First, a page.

So for my trip…here’s the general itinerary. Flight from Cork–Heathrow this coming Saturday afternoon. Have less than 2 hours to collect my checked luggage (both bags, woops), drop it off in left luggage until I come back in June, check-in for my next flight, and get through security again. Then I’ll fly from Heathrow–Munich, Germany and arrive that night, where I’ll meet up with Stephanie Nowell and her friend, Kristen. A few days in Munich. Then I’ll hit a few places in Italy, traveling everywhere by train (Venice, Milan, Naples–plan to go to Pompeii, and Rome). At that point, it’ll be the start of June and I’ll split off from Stephanie/Kristen to take an overnight train by myself (a little nervous) from Rome–Budapest. I have to transfer twice though…once in Florence and then again in Vienna. I sincerely hope I actually make it to Budapest alive, with all my stuff, and sane.

In Budapest, I’ll be on my own for half of the first day while I wait to meet up with Katelyn, Caitlin, and another Stefanie. (Funny thing about the Katelyn’s too…there’s Laszlo, Van Kooten, and then myself, because my middle name is Caitlyn. haha).  Hang out in Hungary a few days, travel to Zagreb, Croatia and then on to Dubrovnik, Croatia. Flight back across Europe to Barcelona, Spain. I’ll be there a couple days and then have to split off again. This is where my traveling gets a bit insane because I was trying to save as much money as possible. Basically, I’ll be catching either a train or bus to Girona, which is like 1.5 hours away from Barcelona. Flying RyanAir to Stansted-London…bus in the middle of the night to Heathrow instead…pick up my left luggage and check in for my flight to come home via Continental+8 hour layover. Then 8 hour flight to Newark, 3 hour layover, 2 hour flight to Indy. Let’s hope to God my luggage makes it back with me. Needless to say, over 24 hours of straight traveling and time zone changes will be quite exhausting. I can’t complain though because I am SO excited for all of this! It’s quite unlike me though–I’ve hardly done any research, planning, or making sure everything is going to be okay. I’m truly just going to go with the flow and hope for the best! (and hope I don’t run out of money when I’m in the middle of Croatia haah)

Life is good. The only thing I am dreading is saying goodbye to Regina, my students, the friends I’ve made here, and all the teachers at school. OH, and the fact that I still need a job for the summer. If anyone has any connections or ideas for me, PLEASE let me know. 🙂  Thanks! haha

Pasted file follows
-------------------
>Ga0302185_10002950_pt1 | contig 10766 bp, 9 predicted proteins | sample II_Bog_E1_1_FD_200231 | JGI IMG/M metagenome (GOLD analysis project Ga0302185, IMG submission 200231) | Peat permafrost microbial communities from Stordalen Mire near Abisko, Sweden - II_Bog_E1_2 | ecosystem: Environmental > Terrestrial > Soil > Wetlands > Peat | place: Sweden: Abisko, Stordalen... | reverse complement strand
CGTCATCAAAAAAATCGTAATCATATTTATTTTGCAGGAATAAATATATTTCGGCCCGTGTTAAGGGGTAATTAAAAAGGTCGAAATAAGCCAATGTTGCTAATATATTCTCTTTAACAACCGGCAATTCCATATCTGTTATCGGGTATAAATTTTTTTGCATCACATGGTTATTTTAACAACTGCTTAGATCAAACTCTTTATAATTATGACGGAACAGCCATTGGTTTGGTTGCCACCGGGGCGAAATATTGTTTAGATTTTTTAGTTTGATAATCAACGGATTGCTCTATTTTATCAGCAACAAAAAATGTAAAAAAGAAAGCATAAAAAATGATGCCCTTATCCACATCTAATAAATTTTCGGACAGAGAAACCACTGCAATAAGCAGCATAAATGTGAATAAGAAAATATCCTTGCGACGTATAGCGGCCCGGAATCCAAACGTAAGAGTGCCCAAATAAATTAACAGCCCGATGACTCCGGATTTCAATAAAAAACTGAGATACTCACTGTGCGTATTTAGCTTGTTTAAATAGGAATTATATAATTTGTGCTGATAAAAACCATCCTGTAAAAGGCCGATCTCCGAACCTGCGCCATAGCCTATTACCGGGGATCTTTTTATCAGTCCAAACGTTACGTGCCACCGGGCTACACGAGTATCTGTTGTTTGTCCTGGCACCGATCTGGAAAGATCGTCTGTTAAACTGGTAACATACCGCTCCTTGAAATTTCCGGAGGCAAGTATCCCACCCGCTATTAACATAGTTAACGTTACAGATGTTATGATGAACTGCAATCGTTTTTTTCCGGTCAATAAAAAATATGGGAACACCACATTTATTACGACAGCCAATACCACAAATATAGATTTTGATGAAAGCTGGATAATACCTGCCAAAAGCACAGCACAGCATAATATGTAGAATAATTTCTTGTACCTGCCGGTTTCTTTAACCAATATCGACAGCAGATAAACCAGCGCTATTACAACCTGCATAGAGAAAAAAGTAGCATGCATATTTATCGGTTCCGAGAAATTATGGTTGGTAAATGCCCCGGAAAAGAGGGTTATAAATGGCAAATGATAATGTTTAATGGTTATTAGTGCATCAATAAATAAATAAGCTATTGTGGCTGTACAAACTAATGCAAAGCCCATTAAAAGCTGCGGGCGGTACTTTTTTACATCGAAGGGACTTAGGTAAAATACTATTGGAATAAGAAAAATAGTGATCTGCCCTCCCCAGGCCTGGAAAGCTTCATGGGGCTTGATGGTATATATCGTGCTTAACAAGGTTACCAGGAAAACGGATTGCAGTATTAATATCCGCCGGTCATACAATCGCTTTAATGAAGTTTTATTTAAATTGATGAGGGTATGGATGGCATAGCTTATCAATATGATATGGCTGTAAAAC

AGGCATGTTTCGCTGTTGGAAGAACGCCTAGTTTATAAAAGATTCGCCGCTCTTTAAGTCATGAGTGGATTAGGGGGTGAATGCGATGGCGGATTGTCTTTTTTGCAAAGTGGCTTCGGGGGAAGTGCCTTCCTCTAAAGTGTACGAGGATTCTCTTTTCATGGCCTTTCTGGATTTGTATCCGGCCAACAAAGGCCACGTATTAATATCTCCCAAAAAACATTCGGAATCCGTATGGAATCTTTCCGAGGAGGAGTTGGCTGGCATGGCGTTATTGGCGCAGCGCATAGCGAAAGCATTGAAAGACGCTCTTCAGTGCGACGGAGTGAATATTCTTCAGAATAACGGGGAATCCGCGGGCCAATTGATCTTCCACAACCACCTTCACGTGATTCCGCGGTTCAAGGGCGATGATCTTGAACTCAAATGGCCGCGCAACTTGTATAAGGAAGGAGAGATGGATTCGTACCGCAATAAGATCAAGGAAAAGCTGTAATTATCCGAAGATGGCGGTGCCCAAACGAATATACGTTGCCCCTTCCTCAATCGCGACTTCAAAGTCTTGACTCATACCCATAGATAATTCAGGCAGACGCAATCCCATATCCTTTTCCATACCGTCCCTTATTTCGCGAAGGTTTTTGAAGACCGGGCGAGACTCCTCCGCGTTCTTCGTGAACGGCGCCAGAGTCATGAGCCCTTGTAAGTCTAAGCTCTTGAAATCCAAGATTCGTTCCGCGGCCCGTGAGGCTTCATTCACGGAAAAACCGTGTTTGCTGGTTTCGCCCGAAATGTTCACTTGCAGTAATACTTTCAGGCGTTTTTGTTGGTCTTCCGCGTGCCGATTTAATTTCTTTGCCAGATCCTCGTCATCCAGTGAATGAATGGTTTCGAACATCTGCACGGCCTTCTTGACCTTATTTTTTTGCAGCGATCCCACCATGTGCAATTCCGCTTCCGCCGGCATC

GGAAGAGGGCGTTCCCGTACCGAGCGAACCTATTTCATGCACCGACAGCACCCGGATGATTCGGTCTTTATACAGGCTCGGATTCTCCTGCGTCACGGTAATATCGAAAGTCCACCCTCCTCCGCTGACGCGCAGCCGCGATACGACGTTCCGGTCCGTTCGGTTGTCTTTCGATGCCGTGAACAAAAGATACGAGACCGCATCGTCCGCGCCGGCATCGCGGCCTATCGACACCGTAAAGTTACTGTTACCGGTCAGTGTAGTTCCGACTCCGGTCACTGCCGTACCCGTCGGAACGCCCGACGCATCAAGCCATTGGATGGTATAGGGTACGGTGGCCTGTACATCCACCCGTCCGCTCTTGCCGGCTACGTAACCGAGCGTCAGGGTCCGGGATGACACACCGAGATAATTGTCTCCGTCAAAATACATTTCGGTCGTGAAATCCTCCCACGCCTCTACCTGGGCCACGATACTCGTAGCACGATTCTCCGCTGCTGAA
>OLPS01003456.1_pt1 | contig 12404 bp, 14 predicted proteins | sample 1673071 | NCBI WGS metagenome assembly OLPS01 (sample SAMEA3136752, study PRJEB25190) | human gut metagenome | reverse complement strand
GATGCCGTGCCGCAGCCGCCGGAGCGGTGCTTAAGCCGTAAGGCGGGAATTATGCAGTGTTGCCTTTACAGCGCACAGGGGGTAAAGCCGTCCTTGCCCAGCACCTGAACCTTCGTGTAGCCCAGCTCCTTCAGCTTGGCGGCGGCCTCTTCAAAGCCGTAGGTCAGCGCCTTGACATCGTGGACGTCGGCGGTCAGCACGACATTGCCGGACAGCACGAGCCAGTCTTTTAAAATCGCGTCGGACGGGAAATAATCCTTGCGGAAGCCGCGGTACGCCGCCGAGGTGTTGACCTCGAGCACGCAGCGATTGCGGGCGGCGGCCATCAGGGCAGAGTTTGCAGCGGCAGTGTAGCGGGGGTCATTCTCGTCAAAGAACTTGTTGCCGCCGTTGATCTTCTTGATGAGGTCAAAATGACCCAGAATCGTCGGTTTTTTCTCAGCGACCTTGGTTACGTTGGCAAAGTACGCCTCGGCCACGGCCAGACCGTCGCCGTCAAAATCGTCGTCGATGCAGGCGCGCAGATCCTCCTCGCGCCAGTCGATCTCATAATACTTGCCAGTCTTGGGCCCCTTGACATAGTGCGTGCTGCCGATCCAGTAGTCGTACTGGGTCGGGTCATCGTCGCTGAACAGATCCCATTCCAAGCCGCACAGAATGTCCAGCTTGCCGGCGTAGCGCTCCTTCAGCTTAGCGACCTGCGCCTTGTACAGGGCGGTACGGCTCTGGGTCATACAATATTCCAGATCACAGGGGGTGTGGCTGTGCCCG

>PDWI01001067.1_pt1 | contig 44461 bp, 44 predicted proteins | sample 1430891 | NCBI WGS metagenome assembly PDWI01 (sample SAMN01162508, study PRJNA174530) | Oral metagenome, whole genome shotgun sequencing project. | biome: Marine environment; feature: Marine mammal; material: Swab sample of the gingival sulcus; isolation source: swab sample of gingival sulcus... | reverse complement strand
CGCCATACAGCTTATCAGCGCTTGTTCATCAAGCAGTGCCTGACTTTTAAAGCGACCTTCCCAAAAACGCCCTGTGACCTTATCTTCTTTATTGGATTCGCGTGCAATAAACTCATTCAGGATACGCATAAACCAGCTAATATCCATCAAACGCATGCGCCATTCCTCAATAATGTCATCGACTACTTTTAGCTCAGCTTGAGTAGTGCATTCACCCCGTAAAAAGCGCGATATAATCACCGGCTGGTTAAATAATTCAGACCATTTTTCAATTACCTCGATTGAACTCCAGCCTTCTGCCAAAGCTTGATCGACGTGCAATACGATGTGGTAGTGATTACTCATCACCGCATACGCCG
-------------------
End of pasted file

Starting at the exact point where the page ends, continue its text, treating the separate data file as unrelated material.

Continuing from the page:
I’ll probably try to check my email and facebook whenever we’re at a hostel that I can pay to use a computer, so keep me updated on your lives, too! xoxo

Kids are so funny.

I wish I could record all the moments students have said funny things, whether intentionally or unintentionally. I would already have so many, even though I’ve never even had my own classroom! And for some reason, the children are even funnier here perhaps because of their adorable accents (especially when they say dammit…it’s become so commonplace that I don’t flinch anymore or feel shocked, but it’s still hysterical to hear a little boy smack himself in the head and go “Oh, dammit!”)

As I mentioned in the previous update, I was with the first class boys on Monday because their teacher had to be out and I stayed with them on Tuesday as well. Then yesterday (Wednesday), today, and tomorrow, I am doing my Senior Infants class by myself because my cooperating teacher went to Paris with the 6th class boys for four days…it’s like an annual trip they take.  I was SO nervous to have this class to myself…they’re definitely known as the most difficult in the school and it already is a tough school. However, I have fared quite well and feel like I am truly a teacher in that I can control them! (For the most part. You can only manage 5-6 year olds so much…they’ll still roll on the floor. :))